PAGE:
Plastic is the most common lightweight material used in automobiles today. However, automakers continue to find new uses for the material, especially in under-the-hood applications.
When ASSEMBLY magazine debuted in 1958, the Hula Hoop was a new sensation that was sweeping the nation. It was made out of a new-fangled material called polyethylene.
In the late 1950s, most products contained metal parts and components. If you looked under the hood of a car or peeked inside the window, you’d have a difficult time finding anything made out of plastic. Metal ruled the road and chrome was king of the parking lot.
Fifty years ago, polyethylene, polypropylene and other thermoplastic materials were just being developed, in addition to new injection-molding techniques. But, because it was easy to process, plastic quickly became popular for numerous automotive applications.
The new material appealed to many manufacturers because of its superb design properties. Unlike metal, it was lightweight and colors could be molded in. The design flexibility of plastic allowed engineers to create single-piece, lightweight components that simplified assembly.
Many plastic developments over the years have been driven by the auto industry, which has long sought new ways to cut production costs and reduce vehicle weight. Automakers started using plastic for radiator grills in the late 1960s and then quickly developed plastic bumpers, wheels, headlamps, turn signals and body panels. Safety mandates also spurred many companies to produce plastic instrument panels.
“There has been a massive transformation from metals to plastics,” says Jordan Rotheiser, president of Rotheiser Design Inc. (Highland Park, IL). “As a result, products are lighter and less expensive to manufacture. Furthermore, there has been a significant change in appearance and features resulting from the design freedom provided by plastics.”
An unlimited amount of shapes and sizes of parts can be created with the tens of thousands of different grades of plastics that are available. As a result, plastic is the most common lightweight material used in automobiles today. In addition to bumpers and body panels, it’s used in various forms to create instrument panels, interior door assemblies, heating ducts, and protective covers under the hood, in addition to many other applications.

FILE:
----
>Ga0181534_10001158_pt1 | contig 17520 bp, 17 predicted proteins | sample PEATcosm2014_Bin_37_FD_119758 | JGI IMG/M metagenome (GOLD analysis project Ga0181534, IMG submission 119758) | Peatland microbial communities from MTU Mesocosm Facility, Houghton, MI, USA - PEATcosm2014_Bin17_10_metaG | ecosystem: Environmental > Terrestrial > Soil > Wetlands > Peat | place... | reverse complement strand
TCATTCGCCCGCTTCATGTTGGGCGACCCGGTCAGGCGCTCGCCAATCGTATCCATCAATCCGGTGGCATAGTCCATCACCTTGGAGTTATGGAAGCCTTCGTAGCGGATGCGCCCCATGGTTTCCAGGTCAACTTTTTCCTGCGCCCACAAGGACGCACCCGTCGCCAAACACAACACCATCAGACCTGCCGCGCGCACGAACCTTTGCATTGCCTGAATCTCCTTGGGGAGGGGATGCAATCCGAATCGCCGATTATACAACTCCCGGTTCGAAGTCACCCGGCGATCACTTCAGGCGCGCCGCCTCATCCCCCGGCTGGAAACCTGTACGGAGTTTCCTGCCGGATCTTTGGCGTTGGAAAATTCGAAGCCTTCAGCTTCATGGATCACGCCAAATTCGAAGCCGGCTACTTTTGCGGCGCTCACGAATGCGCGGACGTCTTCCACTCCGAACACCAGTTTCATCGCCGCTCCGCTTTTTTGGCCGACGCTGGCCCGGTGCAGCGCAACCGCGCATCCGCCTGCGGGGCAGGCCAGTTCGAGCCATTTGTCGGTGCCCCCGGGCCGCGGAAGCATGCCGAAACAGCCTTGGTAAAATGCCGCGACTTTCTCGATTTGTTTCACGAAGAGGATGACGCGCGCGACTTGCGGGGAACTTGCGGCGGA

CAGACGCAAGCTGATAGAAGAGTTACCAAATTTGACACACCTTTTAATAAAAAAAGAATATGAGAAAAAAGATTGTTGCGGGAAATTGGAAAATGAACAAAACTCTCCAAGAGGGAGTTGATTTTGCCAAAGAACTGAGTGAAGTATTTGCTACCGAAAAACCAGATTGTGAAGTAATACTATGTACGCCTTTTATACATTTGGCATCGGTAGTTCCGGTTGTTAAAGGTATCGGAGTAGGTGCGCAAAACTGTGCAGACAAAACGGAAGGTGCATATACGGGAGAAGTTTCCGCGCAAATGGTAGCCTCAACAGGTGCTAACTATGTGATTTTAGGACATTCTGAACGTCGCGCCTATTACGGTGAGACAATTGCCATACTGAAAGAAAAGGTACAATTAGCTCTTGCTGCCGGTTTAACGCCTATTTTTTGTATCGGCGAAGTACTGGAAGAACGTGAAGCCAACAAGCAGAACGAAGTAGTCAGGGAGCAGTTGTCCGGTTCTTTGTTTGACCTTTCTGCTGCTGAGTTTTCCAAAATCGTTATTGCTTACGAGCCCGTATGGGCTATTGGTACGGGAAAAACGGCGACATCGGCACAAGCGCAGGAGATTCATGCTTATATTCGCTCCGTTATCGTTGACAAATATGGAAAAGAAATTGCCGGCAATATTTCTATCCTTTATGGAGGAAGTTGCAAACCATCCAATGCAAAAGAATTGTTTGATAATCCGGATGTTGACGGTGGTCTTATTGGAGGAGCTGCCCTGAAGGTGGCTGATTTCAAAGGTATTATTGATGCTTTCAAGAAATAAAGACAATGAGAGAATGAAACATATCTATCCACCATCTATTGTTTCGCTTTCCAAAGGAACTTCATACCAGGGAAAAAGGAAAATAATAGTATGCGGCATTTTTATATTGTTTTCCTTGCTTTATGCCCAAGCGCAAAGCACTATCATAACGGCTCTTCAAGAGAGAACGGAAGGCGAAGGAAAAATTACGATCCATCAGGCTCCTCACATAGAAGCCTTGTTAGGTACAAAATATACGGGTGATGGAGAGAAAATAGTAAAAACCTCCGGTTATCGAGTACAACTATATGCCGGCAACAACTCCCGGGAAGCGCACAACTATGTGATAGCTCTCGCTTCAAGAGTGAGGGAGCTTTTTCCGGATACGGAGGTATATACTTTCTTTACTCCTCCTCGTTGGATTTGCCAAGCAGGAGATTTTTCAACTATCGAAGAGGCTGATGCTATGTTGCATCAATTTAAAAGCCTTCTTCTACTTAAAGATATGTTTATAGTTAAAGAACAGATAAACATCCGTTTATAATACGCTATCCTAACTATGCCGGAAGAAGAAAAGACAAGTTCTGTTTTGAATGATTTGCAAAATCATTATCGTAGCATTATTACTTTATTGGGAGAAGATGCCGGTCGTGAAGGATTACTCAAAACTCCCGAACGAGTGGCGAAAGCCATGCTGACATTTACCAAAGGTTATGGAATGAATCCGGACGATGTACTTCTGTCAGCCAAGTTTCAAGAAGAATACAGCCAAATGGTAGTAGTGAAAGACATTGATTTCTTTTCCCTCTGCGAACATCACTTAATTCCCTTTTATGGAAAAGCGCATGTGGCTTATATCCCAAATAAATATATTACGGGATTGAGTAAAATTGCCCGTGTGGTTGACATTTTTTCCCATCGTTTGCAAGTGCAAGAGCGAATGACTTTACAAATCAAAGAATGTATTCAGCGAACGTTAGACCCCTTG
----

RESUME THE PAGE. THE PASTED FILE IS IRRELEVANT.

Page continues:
The plastic content in vehicles has increased dramatically in recent years. According to Richard Schultz, a consultant at Ducker Worldwide (Troy, MI), the average car now contains 340 pounds of plastic vs. 180 pounds in 1975. Within the next seven years, he predicts there will be more than 360 pounds of plastic per vehicle.
“Today, automakers are starting to run out of places to use plastic,” says Tim Bartlett, director of product development for Avdel products at Acument Global Technologies Inc. (Troy, MI). “There are very few things left in a car that could be made out of plastic.”
However, automakers continue to find new uses for the material, especially in under-the-hood applications. For instance, Mann + Hummel GmbH (Ludwigsburg, Germany) will soon start to mass-produce a plastic oil pan, which is one of the only large-volume parts of a passenger car engine that has not yet been manufactured out of the lightweight material. The all-plastic oilpan cuts weight by 60 percent compared to all-aluminum parts, or 30 percent compared to hybrid aluminum and plastic subassemblies.
“Further benefits with regard to cost, weight, installation space and assembly can be achieved by integrating additional components,” says Dieter Seipler, the company’s CEO. “For instance, with plastic, additional function can be integrated to the same extent as in air-intake systems.
“Integration of such components as oil tubes, pick-up pipes, strainers, separate oil reservoirs and baffles may be considered,” adds Seipler. “Installation of a complete oil module consisting of oil filter and oil cooler also offer considerable potential, both from a technical and economic point of view.”
Like all automakers, Nissan Motor Co. (Tokyo) is on a quest to reduce vehicle weight. It plans to make its cars 15 percent lighter by 2015. To accomplish that goal, Nissan is turning to plastic.
For instance, the company recently started to make plastic rocker covers and front covers for the diesel engines on its Navara and Pathfinder vehicles. By molding the parts from nylon, instead of aluminum, Nissan engineers were able to reduce weight by 40 percent. They achieved similar savings by converting the electric water valve assembly used on the Armada, Quest and Titan from steel to plastic.
In the future, electronic components may be embedded in plastic car parts during the injection molding process. The Warwick Manufacturing Group (Coventry, England) recently developed a process called In-spire that can mold electronic circuits directly within car bumpers and roofs. It uses a semiconducting film, an insulating paint and a conductive paint to build up layers of conductive pathways on an injection-molded part.